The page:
Gembloux was linked to Brussels by a railway line in 1855 and to Namur the following year.
1860 was the year in which the State Agricultural College was founded within the former abbey. After several decades the establishment became what is now the University Faculty of Agricultural Sciences.
On 14 and 15 May 1940, Gembloux found itself in the midst of the French army's Dyle Manoeuvre. The 4th Corps of the 1st French Army, comprising the 1st Moroccan Division and the 15th Division of the Motarized Infantry, held two German armoured divisions in check for two days.
During the second half of the 20th century Gembloux gradually lost its character as a small semi -industrial town. As a result of the municipalities being merged between 1965 and 1977 Gembloux was established in the thick of a new municipal entity comprising 12 former municipalities. The size of Gembloux's population has grown significantly since then.
The University Faculty of Agricultural Sciences announced its decision in 1992 to buy up the former abbey farm, rebuilding all of the former monastic buildings for the benefit of the Faculty, apart from the church, which gained parish status in 1810.
The Gembloux belfry (the tower of a former parish church that was closed down then demolished in the early 19th century) was included in UNESCO's list of World Heritage Sites in 2005.
St. Guibert square : placed here in October 1910 the statue of Sigebert was created thanks to a legacy from the former mayor Gustave Docq, who died in 1906.
Born towards 1030, Sigebert, a monk from the Gembloux abbey, was responsible for his monastery's enviable cultural reputation. His writings are riddled with approximations or mistakes but Sigebert is regarded as one of the most distinguished medieval historians.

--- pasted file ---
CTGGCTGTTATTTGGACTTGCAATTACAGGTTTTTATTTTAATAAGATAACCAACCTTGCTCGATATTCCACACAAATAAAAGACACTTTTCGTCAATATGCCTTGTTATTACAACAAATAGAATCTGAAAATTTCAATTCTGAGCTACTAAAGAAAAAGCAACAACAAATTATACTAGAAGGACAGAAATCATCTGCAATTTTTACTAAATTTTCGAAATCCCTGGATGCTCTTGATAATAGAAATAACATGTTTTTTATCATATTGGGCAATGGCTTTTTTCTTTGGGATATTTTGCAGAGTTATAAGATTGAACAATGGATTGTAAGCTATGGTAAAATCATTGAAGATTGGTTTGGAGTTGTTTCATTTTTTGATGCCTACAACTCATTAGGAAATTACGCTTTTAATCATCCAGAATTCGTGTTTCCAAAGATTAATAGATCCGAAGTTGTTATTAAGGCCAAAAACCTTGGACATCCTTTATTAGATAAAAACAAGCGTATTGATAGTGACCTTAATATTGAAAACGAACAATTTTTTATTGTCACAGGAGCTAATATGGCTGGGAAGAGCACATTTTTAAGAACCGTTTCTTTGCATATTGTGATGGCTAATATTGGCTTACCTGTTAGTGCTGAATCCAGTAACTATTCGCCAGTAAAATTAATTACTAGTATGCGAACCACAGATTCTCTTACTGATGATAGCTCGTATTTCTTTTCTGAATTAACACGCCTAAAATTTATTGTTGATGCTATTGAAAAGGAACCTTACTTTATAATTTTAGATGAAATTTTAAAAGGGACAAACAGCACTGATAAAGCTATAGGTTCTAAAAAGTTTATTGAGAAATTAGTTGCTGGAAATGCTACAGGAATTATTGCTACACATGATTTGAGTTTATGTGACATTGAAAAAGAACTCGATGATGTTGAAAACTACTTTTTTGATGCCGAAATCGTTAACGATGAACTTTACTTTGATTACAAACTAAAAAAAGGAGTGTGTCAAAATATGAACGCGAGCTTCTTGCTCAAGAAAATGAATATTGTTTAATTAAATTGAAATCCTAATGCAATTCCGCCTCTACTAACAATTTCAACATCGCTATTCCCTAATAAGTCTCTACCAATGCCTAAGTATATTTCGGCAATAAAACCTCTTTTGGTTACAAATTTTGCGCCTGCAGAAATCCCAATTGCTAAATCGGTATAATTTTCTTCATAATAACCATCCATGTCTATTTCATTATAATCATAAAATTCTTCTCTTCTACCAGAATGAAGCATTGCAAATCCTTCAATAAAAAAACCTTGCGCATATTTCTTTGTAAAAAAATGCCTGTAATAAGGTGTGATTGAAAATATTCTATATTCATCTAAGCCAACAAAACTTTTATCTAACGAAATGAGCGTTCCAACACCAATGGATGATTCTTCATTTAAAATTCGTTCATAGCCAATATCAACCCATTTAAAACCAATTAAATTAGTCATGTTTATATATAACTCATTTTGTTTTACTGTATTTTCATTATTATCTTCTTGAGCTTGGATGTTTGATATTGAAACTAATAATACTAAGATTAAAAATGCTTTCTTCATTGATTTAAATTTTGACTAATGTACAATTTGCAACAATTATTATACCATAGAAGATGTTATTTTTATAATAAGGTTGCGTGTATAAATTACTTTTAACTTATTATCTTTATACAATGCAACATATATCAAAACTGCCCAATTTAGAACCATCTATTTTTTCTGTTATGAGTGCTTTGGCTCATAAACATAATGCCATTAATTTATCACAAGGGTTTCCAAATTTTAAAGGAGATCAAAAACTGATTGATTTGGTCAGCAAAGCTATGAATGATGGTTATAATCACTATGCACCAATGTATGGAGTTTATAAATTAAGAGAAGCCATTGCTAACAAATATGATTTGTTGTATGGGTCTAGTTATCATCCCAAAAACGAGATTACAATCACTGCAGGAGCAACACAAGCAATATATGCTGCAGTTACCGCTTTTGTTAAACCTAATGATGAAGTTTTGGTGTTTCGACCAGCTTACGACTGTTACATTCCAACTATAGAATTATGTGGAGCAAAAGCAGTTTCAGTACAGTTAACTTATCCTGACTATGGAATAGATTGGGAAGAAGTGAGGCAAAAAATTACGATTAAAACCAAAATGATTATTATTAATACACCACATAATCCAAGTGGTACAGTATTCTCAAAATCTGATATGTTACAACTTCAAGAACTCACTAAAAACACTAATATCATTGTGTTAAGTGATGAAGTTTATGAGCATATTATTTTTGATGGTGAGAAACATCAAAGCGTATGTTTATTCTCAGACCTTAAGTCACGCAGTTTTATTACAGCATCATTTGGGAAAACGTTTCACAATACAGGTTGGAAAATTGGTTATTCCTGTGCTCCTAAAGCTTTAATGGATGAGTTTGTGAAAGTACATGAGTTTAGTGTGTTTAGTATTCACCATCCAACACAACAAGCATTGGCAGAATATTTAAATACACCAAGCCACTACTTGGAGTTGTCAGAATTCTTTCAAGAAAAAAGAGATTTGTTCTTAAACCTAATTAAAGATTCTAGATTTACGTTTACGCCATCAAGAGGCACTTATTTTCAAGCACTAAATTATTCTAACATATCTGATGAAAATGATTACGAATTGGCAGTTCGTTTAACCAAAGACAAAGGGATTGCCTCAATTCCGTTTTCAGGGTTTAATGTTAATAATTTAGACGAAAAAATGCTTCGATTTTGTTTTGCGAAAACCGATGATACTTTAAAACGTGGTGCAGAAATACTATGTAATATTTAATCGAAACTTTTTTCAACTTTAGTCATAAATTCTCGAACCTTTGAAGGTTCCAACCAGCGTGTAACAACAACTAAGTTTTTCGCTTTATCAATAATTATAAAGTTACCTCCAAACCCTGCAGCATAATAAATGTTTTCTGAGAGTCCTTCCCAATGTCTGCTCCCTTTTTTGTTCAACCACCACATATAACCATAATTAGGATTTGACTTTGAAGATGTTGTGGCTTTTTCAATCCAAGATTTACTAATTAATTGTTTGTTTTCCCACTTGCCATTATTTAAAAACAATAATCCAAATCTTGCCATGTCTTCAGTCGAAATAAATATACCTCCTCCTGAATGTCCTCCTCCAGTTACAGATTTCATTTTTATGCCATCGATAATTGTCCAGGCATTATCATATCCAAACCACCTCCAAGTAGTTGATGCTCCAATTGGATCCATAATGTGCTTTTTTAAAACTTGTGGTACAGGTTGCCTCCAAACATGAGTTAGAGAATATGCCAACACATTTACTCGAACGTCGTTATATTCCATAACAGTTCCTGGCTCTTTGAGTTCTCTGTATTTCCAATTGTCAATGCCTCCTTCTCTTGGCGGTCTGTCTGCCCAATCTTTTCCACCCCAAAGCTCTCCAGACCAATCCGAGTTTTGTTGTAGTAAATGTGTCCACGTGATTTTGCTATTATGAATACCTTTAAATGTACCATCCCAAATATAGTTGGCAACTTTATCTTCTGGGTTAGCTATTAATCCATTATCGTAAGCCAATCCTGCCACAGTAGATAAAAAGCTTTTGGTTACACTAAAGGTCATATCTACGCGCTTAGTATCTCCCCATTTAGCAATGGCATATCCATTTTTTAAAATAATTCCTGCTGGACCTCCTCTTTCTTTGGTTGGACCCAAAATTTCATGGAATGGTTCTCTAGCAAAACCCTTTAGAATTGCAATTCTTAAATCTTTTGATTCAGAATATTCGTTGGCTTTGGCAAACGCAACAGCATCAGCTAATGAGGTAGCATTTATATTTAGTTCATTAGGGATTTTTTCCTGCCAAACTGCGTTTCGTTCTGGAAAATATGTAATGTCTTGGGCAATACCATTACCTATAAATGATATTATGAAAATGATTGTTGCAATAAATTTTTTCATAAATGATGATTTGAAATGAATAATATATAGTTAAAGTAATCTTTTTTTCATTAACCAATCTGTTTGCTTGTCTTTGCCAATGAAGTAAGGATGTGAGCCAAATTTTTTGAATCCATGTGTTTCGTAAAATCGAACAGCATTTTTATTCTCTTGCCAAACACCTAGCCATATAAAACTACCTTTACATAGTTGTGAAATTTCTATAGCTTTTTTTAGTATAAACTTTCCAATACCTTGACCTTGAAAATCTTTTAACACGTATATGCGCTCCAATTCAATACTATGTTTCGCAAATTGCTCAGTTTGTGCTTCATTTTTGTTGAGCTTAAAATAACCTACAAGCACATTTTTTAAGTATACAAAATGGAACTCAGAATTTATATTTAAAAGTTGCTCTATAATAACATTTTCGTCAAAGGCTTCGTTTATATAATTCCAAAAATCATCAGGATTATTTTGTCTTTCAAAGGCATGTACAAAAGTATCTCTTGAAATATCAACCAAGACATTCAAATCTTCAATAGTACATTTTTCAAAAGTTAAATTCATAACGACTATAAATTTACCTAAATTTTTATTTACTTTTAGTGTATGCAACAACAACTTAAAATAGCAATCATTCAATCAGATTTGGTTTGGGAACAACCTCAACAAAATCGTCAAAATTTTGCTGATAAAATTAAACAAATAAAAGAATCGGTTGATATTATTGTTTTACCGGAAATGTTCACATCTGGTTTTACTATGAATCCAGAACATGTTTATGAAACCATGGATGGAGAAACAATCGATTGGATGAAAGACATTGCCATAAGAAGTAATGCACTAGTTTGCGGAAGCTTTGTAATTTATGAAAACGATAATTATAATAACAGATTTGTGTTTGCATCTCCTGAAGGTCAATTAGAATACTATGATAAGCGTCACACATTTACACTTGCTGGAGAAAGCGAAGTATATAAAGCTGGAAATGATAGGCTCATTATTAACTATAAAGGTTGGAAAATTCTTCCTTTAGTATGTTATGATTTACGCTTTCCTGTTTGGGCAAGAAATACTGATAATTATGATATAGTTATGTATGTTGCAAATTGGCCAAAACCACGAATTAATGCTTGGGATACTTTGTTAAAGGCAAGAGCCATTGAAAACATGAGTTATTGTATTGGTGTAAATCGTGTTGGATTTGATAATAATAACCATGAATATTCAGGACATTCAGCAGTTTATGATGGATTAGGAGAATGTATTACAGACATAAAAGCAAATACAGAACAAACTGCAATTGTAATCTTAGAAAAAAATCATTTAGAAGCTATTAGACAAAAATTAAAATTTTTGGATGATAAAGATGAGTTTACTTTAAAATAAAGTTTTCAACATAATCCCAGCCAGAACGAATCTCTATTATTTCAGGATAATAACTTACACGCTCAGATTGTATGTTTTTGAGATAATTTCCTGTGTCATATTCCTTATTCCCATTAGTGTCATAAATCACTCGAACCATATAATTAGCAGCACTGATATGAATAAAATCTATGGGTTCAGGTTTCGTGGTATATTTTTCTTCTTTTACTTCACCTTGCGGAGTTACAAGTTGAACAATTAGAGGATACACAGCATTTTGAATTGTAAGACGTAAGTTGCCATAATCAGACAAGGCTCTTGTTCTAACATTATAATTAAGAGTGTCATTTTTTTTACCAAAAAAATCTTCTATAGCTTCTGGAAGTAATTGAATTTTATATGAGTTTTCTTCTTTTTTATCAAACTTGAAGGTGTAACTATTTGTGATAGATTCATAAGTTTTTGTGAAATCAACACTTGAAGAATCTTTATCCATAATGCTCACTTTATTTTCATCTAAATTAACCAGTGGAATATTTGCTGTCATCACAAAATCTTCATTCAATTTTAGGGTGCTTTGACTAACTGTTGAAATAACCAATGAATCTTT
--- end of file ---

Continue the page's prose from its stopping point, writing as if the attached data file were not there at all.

His works include the Geste des Abbés de Gembloux, a chronicle of his abbey, from its inception to 1112, the date of his death.
Sigebert also wrote a Universal Chronicle building upon the work of the Greek writer Fusèbe de Césarée (265-340) and following the major events from the 4th century to the early 12th century.
André Henin square : the St. Guibert decanal church was part of the Benedictine abbey reconstruction programme overseen by the architect Laurent-Benoît Dewez in the second half of the 18th century. It originally had the shape of a Greek cross. The original plan was changed towards 1810 when the building was assigned parish status. A lower nave was added at the time. This was raised in 1885 to create the appearance it now has. The changes are obvious owing to the different coloured bricks apparent in the façades.
Rue Docq : Notre-Dame des Remparts chapel was built in 1852 at the request of the Savoye family. It name is a reflection of it being located on the former fortifications.
Rue Chapelle-Dieu : dating from the second half of the 18th century the Chapelle-Dieu was created to replace an original oratory built in the memory of a battle that took place in Gembloux on 31 January 1578 between the troops of Don John of Austria and the States army which was struggling against the absolutism of Philip II.
The building has an octagonal plane form and is encircled by a wall. The chapel was then surrounded by seven potales (recesses containing protective statuettes) each one comprising two stations of the way of the cross. The only remains of these are one or two scattered stones.
Rue St. Adèle : St. Adèle chapel dates back to the second half of the 17th century. The coat of arms of Martin Draeck, abbot of Gembloux, from 1651 to 1667, is set in an inner wall. The building has a rectangular plan form completed with three sections cantoned with buttresses. The openings are surmounted by a semi-circular arch. St. Adele was invoked to cure eye pain.